The market has exploded in recent years for 1942 brown plastic tokens made by Tennessee Eastman Co. as part of tests for the Mint. They’re popularly collected as pattern coins and this example sold for $4,715 in a 2010 auction.
In the last several years, collectors have had to pay increasingly stronger prices at auction for experimental 1942 pattern “cents” made of plastic, glass and other unusual compositions. A large part of this increased demand likely stems from the pieces reaching a larger audience via inclusion in reference books.
The history of these interesting pieces was described by researcher Roger W. Burdette in the Nov. 26 issue of Coin World. The 1942 pieces were tests of experimental compositions and were privately produced at the request of the United States Mint.
For a long time, these trial pieces were relatively affordable. A decade ago, examples could be found at the $400 to $600 level.
Today, few examples are seen below $2,000. While a brown plastic example graded Mint State 62 realized $1,840 in a Jan. 8, 2010, Heritage auction, a sale more relevant to the current market is a brown plastic example graded Uncirculated Details, Reverse Graffiti by Numismatic Guaranty Corp. that sold for $3,450 in a March 9 Heritage auction.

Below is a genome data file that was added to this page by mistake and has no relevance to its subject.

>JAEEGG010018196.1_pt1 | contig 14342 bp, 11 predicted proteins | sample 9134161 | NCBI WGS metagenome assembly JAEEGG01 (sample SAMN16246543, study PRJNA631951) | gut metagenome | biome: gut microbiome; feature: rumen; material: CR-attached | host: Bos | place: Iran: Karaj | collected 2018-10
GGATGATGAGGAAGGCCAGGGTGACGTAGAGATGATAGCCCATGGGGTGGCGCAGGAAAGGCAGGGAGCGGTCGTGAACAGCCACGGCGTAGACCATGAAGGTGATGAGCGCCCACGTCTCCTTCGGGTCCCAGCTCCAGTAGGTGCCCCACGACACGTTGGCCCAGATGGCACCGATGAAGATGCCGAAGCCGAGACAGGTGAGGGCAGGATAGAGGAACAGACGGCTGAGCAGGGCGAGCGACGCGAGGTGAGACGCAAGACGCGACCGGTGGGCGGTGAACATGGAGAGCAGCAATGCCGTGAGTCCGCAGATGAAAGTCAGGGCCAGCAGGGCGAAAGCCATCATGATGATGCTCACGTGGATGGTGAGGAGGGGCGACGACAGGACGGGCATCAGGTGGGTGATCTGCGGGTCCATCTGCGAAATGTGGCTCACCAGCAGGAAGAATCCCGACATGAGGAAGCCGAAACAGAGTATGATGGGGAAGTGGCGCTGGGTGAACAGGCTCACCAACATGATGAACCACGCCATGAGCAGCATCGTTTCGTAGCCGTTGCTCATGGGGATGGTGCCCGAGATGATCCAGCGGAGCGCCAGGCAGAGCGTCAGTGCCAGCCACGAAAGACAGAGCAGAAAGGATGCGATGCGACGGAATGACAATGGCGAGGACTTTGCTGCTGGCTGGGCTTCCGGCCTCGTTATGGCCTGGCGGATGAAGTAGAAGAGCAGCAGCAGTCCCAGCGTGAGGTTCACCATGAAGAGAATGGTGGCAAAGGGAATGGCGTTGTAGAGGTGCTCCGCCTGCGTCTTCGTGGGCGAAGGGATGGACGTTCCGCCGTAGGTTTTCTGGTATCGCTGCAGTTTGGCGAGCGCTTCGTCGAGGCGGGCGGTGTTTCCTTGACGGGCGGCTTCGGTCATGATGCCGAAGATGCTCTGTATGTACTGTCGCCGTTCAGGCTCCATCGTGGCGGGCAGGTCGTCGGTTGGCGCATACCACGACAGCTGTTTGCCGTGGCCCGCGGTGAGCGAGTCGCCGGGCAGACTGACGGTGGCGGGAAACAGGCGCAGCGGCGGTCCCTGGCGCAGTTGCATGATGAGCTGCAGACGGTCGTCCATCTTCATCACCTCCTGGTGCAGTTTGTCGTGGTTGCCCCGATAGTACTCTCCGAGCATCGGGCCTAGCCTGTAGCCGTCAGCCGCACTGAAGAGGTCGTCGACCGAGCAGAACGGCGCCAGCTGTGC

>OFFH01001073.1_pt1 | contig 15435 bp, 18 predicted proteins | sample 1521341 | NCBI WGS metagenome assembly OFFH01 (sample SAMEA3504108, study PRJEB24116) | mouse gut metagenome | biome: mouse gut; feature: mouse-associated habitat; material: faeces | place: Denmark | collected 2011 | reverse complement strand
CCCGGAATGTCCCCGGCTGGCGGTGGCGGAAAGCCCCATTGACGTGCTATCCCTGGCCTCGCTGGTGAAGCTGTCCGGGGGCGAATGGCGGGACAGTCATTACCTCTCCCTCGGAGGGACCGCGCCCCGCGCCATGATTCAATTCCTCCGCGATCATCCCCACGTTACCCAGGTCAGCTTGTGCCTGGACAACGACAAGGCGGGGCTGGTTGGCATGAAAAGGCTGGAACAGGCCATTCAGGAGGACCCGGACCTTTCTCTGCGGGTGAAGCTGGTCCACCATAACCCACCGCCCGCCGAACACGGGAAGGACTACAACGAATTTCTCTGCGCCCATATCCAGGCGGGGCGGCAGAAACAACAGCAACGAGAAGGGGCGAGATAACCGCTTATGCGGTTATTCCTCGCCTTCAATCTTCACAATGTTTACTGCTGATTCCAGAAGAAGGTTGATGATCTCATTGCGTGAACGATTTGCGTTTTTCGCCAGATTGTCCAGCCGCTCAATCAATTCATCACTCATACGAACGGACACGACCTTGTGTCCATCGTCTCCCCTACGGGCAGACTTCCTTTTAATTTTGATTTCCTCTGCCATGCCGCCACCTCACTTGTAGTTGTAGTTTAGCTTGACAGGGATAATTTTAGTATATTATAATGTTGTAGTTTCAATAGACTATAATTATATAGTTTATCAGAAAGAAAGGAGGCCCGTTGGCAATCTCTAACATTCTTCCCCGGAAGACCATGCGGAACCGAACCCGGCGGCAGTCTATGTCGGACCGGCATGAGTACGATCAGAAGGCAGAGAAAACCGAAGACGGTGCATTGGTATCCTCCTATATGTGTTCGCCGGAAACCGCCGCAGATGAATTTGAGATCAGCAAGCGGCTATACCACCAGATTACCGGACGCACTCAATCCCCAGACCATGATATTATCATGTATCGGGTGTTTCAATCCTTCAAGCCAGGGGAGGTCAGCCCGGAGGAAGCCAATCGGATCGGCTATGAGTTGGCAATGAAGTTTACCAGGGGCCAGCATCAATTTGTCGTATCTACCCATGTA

At the market’s top, an example struck in brown plastic graded Mint State 64 by NGC realized $16,450 at an Oct. 12 Heritage auction. For comparison, in a Jan. 8, 2010, Heritage auction, a brown plastic example graded Proof 65 by Professional Coin Grading Service realized $4,715.
These 1942 pattern cents weren’t always such hot commodities.
Originally the key text in the U.S. pattern coin series, J. Hewitt Judd’s book United States Pattern Coins, noted the existence of but did not fully describe or number the issues.
They were included and numbered in Andrew W. Pollock III’s 1994 book United States Patterns and Related Issues, but the market really took off after the 2003 revision of Judd’s pattern book by Whitman Publishing, where the 1942 patterns were assigned the numbers Judd 2051 to Judd 2069.
Burdette points out that the same Judd number has been applied to pieces that differ from one another, complicating matters further.
Perhaps Burdette’s forthcoming reference book on the patterns and experimental pieces of World War II will continue the legitimation of these patterns and further enhance the market for them by exposing them to a wider audience. ■